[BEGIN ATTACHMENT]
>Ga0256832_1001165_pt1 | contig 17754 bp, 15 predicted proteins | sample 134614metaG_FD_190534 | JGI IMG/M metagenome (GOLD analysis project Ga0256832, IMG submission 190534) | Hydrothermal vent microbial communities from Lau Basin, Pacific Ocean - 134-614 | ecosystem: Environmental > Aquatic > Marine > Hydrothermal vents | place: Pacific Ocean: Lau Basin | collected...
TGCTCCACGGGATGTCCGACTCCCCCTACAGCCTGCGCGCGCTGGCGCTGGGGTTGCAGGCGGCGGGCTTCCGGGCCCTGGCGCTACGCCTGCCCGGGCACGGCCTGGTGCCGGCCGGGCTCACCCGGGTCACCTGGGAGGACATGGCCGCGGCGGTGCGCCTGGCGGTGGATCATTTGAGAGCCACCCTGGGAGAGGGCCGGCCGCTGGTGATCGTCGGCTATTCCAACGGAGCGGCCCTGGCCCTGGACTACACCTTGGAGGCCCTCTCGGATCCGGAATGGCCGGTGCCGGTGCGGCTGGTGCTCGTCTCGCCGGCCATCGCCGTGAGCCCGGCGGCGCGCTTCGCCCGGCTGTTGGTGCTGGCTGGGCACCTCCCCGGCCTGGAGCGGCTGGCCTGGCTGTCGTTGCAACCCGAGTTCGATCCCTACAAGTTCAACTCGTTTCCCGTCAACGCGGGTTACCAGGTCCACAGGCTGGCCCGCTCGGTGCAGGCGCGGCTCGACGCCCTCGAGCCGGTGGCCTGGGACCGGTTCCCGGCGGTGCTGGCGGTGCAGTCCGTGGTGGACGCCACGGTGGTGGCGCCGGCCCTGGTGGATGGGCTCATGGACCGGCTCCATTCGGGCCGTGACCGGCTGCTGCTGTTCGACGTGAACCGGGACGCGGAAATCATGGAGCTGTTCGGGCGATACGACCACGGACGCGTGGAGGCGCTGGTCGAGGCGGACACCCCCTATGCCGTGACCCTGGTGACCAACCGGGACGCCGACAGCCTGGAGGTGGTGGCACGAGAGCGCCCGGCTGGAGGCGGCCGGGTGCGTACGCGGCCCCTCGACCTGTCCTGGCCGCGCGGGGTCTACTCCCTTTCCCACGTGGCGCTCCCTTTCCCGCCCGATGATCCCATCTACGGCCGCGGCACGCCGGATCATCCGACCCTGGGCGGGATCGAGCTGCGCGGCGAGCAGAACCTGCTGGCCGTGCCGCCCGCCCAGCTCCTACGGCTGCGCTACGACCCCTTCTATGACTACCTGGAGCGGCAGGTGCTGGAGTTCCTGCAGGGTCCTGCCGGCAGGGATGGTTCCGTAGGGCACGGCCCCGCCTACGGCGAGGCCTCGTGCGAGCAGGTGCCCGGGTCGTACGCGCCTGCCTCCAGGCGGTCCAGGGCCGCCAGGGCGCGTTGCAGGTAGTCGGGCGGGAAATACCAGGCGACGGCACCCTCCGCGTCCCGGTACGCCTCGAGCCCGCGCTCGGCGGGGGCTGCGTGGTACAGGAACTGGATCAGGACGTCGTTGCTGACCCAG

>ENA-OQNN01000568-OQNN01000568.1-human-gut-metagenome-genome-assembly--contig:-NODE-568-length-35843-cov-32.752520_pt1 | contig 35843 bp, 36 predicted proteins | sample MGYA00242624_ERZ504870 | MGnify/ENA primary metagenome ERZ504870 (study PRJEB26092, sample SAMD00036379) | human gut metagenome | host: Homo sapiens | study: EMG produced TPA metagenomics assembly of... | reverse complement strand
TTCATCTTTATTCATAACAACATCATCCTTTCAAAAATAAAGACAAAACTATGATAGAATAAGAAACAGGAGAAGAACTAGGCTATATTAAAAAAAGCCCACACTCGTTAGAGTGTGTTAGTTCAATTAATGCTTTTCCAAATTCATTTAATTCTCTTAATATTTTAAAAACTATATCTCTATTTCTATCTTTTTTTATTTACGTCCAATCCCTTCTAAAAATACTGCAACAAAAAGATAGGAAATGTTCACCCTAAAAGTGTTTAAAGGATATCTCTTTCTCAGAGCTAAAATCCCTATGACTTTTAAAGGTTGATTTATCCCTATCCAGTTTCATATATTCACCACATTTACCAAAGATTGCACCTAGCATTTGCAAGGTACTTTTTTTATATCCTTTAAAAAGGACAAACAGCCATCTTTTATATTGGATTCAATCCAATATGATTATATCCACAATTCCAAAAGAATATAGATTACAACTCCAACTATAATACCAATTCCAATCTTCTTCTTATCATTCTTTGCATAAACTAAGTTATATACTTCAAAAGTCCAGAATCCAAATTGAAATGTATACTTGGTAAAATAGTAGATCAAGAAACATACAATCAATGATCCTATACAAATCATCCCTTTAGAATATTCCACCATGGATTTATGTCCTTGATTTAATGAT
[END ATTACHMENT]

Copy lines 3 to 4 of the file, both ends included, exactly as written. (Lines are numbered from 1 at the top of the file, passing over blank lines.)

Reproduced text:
>ENA-OQNN01000568-OQNN01000568.1-human-gut-metagenome-genome-assembly--contig:-NODE-568-length-35843-cov-32.752520_pt1 | contig 35843 bp, 36 predicted proteins | sample MGYA00242624_ERZ504870 | MGnify/ENA primary metagenome ERZ504870 (study PRJEB26092, sample SAMD00036379) | human gut metagenome | host: Homo sapiens | study: EMG produced TPA metagenomics assembly of... | reverse complement strand
TTCATCTTTATTCATAACAACATCATCCTTTCAAAAATAAAGACAAAACTATGATAGAATAAGAAACAGGAGAAGAACTAGGCTATATTAAAAAAAGCCCACACTCGTTAGAGTGTGTTAGTTCAATTAATGCTTTTCCAAATTCATTTAATTCTCTTAATATTTTAAAAACTATATCTCTATTTCTATCTTTTTTTATTTACGTCCAATCCCTTCTAAAAATACTGCAACAAAAAGATAGGAAATGTTCACCCTAAAAGTGTTTAAAGGATATCTCTTTCTCAGAGCTAAAATCCCTATGACTTTTAAAGGTTGATTTATCCCTATCCAGTTTCATATATTCACCACATTTACCAAAGATTGCACCTAGCATTTGCAAGGTACTTTTTTTATATCCTTTAAAAAGGACAAACAGCCATCTTTTATATTGGATTCAATCCAATATGATTATATCCACAATTCCAAAAGAATATAGATTACAACTCCAACTATAATACCAATTCCAATCTTCTTCTTATCATTCTTTGCATAAACTAAGTTATATACTTCAAAAGTCCAGAATCCAAATTGAAATGTATACTTGGTAAAATAGTAGATCAAGAAACATACAATCAATGATCCTATACAAATCATCCCTTTAGAATATTCCACCATGGATTTATGTCCTTGATTTAATGAT